Dexter Fowler’s Defensive Woes Are (Probably) Overblown

Baseball’s (publicly available) defensive metrics are bad. I mean, there’s really no way around this conclusion – they do not correlate well with themselves year-to-year, many simply throw out plays with defensive shifts, and, as that link notes, there’s no way for current systems to account for positioning at the beginning of a play.

The last two points are important, as illustrated by this excellent BaseballProspectus article from last year, in which Colin Wyers examined Brett Lawrie’s insanely high DRS ratings. The gist of it was that Lawrie, a third-baseman, played out in short right-field against heavy-pull hitters but was being credited for plays out there as if he was ranging all the way over from his normal third base positioning.

While such a situation is extreme and rare, there’s a lesson to be taken regarding the rating of ever player in the game: don’t put too much stock in them if they’re not accounting for where a player starts the play.

It should go without saying, but pre-pitch positioning is an enormous important part of fielding a position. If you played little league (I’ll get to Dexter Fowler, give me a minute), you remember being instructed to move in for the tiny players at the plate, or move to the extreme pull-side of a good hitter facing a soft-tossing pitcher. (Er, well, I hope you remember, otherwise your coach or the random dude running your team wasn’t doing their job).

This same thing happens at the major league level to a very detailed extent. Infielders know the location and type of the upcoming pitch, and lean or move in a corresponding direction as the pitcher goes into his delivery. Outfielders and infielders alike know the tendencies of the batter and position themselves where hitters are most likely to hit the ball.

Coaches and managers have binders full of this data and direct shifts/positioning from the dugout. The half-step gained by proper positioning can be the difference between a highlight-reel play and a nondescript base hit.

As noted by FanGraphs’ Mike Petriello, new Cub Dexter Fowler’s positioning is extreme – almost no one plays as shallow a centerfield as Dexter Fowler. This is of note, as almost no one can match the horrific -44 Defensive Runs Saved he’s posted in his six full seasons as a centerfielder.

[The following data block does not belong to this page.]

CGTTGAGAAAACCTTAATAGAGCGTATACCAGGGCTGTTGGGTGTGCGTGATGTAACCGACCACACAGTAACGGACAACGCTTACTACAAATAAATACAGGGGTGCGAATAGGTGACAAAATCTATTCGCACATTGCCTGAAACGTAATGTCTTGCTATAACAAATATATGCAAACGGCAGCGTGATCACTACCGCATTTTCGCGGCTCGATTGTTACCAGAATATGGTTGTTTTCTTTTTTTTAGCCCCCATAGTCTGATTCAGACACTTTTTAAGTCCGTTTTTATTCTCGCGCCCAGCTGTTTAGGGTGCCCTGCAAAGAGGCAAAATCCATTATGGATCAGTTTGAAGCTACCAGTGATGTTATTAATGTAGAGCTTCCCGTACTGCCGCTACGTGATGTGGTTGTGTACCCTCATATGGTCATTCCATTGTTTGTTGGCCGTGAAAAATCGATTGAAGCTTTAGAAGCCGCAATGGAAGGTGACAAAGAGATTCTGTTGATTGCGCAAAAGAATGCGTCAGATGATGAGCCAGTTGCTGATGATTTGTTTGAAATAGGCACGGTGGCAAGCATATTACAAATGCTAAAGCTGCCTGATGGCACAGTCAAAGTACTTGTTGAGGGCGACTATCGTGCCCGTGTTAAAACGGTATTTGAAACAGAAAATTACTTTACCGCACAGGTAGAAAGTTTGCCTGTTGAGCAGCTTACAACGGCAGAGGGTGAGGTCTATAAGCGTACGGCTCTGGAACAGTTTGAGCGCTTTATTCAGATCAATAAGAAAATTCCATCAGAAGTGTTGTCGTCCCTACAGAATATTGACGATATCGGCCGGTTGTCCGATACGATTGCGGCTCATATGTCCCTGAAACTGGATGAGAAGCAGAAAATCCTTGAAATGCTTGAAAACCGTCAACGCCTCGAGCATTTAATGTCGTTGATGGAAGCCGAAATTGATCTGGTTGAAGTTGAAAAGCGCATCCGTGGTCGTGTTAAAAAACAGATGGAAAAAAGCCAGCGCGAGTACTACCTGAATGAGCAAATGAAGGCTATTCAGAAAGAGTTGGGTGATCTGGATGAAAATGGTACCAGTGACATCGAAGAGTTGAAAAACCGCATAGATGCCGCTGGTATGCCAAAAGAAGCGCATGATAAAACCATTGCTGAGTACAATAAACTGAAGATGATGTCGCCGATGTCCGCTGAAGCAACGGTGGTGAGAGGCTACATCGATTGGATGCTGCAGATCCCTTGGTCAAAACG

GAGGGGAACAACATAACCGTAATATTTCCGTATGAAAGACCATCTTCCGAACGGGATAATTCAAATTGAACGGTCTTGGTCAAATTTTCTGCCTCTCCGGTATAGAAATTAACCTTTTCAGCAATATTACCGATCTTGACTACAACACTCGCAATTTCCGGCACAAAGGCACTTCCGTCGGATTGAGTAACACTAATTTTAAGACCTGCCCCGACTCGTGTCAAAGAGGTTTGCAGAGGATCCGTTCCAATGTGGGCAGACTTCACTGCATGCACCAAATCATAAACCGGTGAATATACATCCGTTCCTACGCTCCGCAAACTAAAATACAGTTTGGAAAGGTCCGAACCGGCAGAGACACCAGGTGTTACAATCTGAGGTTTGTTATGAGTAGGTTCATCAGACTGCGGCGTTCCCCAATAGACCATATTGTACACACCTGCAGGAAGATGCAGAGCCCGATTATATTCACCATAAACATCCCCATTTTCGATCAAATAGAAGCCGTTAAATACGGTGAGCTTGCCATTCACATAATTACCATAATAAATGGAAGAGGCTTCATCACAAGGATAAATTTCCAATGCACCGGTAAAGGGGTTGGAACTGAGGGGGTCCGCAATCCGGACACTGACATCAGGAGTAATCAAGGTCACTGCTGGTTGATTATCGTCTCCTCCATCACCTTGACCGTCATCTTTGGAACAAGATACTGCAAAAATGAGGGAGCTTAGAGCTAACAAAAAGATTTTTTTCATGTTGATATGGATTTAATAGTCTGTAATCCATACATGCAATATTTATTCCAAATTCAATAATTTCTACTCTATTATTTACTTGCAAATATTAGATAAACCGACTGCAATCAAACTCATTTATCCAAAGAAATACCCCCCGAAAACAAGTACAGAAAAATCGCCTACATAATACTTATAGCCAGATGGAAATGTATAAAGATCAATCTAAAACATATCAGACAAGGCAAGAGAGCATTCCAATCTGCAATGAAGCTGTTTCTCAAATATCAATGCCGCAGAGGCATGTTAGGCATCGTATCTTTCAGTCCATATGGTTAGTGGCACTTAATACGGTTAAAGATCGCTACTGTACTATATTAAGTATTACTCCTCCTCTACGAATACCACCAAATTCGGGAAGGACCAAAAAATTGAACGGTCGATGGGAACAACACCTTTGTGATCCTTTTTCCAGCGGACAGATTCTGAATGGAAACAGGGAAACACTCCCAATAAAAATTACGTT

Is there a connection here? Is there reason to think that he’s been a better centerfielder than the numbers would suggest? You amateur detectives who’ve read the title to this piece may know the answer already, but let’s take a much deeper look at Fowler’s defensive chops, starting with his time as a prospect.

At one point in time, Dexter Fowler was a premiere prospect. Both Baseball America and Baseball Prospectus rated him as a Top 15 Overall prospect before 2009. He was coming off a year in which he torched AA to the tune of a .946 OPS, but he wasn’t expected to replicate that sort of production as a big-leaguer. Rather, his carrying facets were his hit tool, his excellent eye (which is technically a skill, not a tool), his speed, and his glove.

Now, call me naive, but I think that scouting a player’s glove is a relatively easy task. Trying to tell whether or not an 18-year-old is going to be able to hit major-league breaking stuff is next to impossible, but defense is much simpler. Speed, whether or not a guy gets a good jump, route running are all pretty apparent in the outfield. So when the scouts and the defensive metrics don’t line up, I side with the scouts.

As Fowler was progressing through the minors, his glove work and arm drew high praise. To quote two scouting reports from the late 2010’s:

He is a plus runner who gets good breaks on balls defensively and has a plus arm for a center fielder – Baseball America

There’s really nothing he can’t do… is a plus-plus runner, and he’s an outstanding center fielder with a good arm. – Baseball Prospectus’ Kevin Goldstein (current member of Astros’ Front Office)

It’s tough to imagine that Fowler immediately went from one of the best defensive center fielders in the minors to a guy who should be in a corner almost overnight, but that’s what popular defensive metrics would have you believe. And it’s not like his reputation as a solid defender has gone away among scouts – Bernie Pleskoff, a former MLB scout, tweeted some support for Fowler’s defense:

When you watch Fowler play defense, he doesn’t look like a butcher out there. You know what a league-worst defender at a position looks like if you watched Chris Coghlan play left field last year, and Fowler simply isn’t that kind of player. Players who are true atrocities in the outfield just do not make a play like this. Fowler gets a good jump, covers 150 feet of ground with a perfect route, and makes a full-extension diving catch. At the very least, the raw tools to be an adequate centerfielder are there.

I understand that a series of highlights doesn’t tell the full story, but I would argue you can actually learn quite a bit about a player’s raw skills in the field. You won’t just see the potential upside of a guy like in the linked video, as there’s often something funny about highlight-reel catches: they’re the result of a poor route or jump.

Players athletic enough to patrol a MLB team’s center field can often recover from poor jumps or bad routes and make a flashy catch. I’m not gonna sit here and tell you that Fowler’s highlights make him a better outfielder than metrics say, but I strongly encourage you go through some to get a feel for his defense. I’ll link some videos in a comment on this post.